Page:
I didn’t read my Bible this morning.
It’s not because I lost or misplaced it, because I can throw a rock and a hit a Bible in my house. #SuperChristian.
And it’s not because I’m in some kind of a tiff with God, though this quarantine has lasted a lot longer than I’d thought…
My routine, every morning, is to read the Word and write in my journal. A while ago, I decided to start in Genesis and read all the way through to Revelation. Currently, I’m in the Book of Lamentations, where we are lamenting Judah’s exile, and I’m lamenting the fact that I’m only in Lamentations.
At one point, I attempted to switch things up and try reading and writing at night. But then I remembered that I don’t like staying up late at night (read: 8:30p), so that didn’t last long. Mornings are my quiet times.
But this morning was different.
Come to think of it, a lot of things were different than usual.
For starters, I was wide awake at 4am texting Enneagram screenshots to my contact list. By 7, I was logged into work and by 8:30am, there was fresh apple bread baking in the oven because #covid19.
I would toot my own horn and say I also did an hour of Zumba, but I’m pretty sure the apple bread canceled that out.
It was a busy morning, but it was different.
I ate bread and I toned my biceps, but I didn’t read my Bible.
Why, pray tell?
Because somewhere along the way, in my eight years of following Jesus, I slowly turned a healthy relationship into an unhealthy counterfeit version riddled with rules and regulations.
“How would you live if you knew that God would love you forever?”
That was the question that was posed during online church yesterday.
I wouldn’t strive so hard.
Now at first glance, you may not see what the big deal is. I mean, why would we not strive when it comes to a relationship with Jesus?
And for some people, that is a valid question that deserves to be explored.
But for me, it’s pretty simple.
I strive hard because I’m afraid of disappointing God.
So my fail-safe? Reading and journaling every morning, all while silently asking “am I doing it right, Lord?”
I had stopped looking for a relationship and started looking for reassurance.
It didn’t used to be this way.
Starting out, I was excited to read and get to know the Lord through His Word.
Until it became routine.
It used to bother me when I would hear people say not to read the Bible as a way of “ticking off a box.”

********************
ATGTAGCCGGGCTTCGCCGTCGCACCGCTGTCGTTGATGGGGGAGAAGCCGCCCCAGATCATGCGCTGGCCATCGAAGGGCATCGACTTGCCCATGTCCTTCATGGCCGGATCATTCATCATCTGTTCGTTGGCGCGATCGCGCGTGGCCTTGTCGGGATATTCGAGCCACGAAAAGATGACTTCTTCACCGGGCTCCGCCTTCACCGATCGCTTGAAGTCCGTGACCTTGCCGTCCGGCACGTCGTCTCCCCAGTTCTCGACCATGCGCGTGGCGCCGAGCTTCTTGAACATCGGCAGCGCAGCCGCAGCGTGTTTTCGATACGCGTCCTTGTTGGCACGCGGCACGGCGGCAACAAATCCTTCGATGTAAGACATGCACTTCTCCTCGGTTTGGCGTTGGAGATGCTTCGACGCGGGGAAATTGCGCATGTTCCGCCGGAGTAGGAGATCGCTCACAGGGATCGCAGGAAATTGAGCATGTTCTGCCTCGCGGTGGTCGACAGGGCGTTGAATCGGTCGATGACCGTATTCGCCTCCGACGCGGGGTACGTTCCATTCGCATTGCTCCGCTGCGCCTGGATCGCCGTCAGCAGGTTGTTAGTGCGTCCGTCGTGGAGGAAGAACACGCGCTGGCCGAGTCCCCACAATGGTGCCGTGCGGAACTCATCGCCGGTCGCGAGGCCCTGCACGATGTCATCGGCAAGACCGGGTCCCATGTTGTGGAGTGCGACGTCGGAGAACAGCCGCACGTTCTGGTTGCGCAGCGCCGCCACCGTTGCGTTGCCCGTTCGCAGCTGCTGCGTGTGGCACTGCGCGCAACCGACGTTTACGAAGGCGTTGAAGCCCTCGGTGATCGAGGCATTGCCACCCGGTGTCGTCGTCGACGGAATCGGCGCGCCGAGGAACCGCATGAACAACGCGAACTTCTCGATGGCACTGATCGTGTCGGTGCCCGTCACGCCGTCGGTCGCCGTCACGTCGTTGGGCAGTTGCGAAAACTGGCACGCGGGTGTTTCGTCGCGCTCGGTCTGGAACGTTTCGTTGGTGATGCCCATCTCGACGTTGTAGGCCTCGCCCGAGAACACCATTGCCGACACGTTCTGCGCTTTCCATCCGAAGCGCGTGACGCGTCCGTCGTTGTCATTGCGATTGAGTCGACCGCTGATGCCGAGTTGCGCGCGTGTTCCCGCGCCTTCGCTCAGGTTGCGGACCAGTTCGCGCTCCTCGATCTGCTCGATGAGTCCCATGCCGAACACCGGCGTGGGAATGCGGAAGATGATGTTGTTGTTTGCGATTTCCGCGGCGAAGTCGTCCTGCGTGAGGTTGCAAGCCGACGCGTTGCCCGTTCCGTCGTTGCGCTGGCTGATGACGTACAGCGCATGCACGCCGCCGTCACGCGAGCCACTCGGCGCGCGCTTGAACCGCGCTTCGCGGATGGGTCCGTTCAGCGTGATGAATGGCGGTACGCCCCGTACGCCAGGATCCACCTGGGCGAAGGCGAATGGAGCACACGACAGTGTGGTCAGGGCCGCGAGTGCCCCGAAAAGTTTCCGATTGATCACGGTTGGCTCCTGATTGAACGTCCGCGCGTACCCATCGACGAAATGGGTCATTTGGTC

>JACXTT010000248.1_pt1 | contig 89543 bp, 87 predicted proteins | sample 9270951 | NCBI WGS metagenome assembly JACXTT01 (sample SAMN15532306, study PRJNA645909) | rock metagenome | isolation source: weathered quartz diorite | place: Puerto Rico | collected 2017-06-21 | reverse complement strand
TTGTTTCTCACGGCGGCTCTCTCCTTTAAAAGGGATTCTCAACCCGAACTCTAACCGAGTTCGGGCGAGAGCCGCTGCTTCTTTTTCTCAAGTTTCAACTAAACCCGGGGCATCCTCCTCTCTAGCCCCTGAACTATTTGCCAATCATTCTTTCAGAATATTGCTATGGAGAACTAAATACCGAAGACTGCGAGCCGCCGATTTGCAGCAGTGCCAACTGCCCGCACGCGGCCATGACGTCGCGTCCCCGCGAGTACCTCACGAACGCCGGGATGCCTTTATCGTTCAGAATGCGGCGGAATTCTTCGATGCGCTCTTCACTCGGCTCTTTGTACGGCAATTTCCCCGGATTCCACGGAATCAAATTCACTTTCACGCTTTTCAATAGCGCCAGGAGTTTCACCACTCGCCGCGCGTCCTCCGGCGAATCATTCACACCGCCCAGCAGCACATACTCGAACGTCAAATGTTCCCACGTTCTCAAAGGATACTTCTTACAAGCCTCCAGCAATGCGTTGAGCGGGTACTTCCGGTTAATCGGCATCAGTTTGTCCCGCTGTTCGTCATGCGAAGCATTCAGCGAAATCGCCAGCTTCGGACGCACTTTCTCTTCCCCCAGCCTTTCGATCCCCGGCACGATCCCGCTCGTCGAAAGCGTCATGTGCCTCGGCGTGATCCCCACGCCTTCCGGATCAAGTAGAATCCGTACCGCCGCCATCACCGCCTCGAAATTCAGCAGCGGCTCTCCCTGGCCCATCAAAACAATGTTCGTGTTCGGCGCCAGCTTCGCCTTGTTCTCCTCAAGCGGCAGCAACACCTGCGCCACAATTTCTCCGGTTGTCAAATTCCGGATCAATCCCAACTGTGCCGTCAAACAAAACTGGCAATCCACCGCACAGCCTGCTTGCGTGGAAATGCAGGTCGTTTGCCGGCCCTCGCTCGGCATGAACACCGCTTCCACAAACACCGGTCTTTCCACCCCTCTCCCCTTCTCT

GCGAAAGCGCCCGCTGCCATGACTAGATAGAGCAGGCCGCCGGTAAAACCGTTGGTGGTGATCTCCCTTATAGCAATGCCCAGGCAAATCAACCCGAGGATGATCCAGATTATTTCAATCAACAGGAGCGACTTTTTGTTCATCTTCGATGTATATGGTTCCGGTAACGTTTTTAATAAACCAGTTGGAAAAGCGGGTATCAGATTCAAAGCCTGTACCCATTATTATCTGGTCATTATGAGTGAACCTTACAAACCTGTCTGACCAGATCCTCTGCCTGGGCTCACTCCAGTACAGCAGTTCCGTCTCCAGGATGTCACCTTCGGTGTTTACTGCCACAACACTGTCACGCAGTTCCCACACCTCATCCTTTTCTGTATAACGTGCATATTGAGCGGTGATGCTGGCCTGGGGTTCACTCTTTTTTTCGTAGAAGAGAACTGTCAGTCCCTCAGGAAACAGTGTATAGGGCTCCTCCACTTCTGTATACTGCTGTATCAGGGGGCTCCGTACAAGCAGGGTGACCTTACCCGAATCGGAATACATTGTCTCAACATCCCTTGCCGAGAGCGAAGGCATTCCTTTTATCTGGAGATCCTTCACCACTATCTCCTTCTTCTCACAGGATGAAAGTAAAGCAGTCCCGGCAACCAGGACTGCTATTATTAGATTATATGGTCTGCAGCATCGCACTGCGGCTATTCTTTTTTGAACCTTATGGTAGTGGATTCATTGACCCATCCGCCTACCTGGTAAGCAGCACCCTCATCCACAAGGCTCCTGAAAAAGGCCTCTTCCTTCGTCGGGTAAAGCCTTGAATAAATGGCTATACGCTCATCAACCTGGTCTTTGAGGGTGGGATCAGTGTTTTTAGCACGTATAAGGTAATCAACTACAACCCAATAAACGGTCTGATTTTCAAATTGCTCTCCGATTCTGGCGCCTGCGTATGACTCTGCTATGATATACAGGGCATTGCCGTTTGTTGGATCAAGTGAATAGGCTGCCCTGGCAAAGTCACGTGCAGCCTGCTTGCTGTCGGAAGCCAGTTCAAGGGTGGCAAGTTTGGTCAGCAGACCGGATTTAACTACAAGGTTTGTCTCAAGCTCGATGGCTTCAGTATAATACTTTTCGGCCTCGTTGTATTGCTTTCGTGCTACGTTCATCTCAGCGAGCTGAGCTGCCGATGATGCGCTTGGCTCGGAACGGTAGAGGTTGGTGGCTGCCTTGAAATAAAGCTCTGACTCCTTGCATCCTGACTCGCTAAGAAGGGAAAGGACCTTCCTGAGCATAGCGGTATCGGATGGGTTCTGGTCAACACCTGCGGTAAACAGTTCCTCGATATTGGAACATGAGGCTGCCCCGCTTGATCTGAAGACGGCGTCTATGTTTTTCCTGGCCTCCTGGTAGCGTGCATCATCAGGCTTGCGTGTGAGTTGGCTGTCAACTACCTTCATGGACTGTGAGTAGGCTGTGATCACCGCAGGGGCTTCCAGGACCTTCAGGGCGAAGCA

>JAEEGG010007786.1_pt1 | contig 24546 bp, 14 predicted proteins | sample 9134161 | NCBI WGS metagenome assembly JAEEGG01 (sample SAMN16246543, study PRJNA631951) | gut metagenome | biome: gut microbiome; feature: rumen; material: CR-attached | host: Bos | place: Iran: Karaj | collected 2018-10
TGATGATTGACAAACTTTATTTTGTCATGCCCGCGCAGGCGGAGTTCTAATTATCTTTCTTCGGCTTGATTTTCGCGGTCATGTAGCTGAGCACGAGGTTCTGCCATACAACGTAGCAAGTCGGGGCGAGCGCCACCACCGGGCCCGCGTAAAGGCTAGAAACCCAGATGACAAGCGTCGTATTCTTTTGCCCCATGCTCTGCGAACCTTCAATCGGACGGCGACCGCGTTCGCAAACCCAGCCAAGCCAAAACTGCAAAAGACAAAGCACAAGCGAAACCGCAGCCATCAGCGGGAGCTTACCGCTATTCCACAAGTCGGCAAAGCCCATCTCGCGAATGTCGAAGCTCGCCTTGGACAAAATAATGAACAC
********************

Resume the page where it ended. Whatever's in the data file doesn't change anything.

It bothered me because 1. You don’t know my life, and B. I was really good at it. I figured that if I didn’t schedule it, it wouldn’t get done. And not getting it done? Who am I, a heathen?
And if I didn’t start my day the Jesus way? Well here’s to hoping I didn’t forget my umbrella, because the forecast was sure to be fire and brimstone raining all day.
If you don’t read your Bible, I guess that means you don’t love God after all.
THAT?! Whew child, that should have been a sign right there. Woof.
I’ve always been in the business of earning.
Earning my two degrees, that I do nothing with.
Earning my keep as a wife, with apple bread and clean dishes.
And earning my place in God’s good graces.
Well, now that’s the million dollar word.
One with which I’ve had such trouble wrapping my head around it.
And my lack of understanding is not only reflected in my spiritual life, but finds ways to seep into my personal relationships.
Grace is, by its Biblical definition, unmerited favor or divine assistance.
Unmerited, by its Google definition, is not deserved or adequately earned.
Adequately, by its def– oh wait, no, that’s it.
What I’m saying is that I have been trying to earn that which is un-earnable.
I’ve been trying to prove that I’m worthy to a God that has already deemed it so.
Am I saying that I’ll never read my Bible again? Hardly. I hear there’s a section called the “New Testament,” but I’ll have to see that for myself.
For now though, I’m praying that the Lord show me what He wants our relationship to look like, outside of my striving and earning.
I hope it includes more apple bread.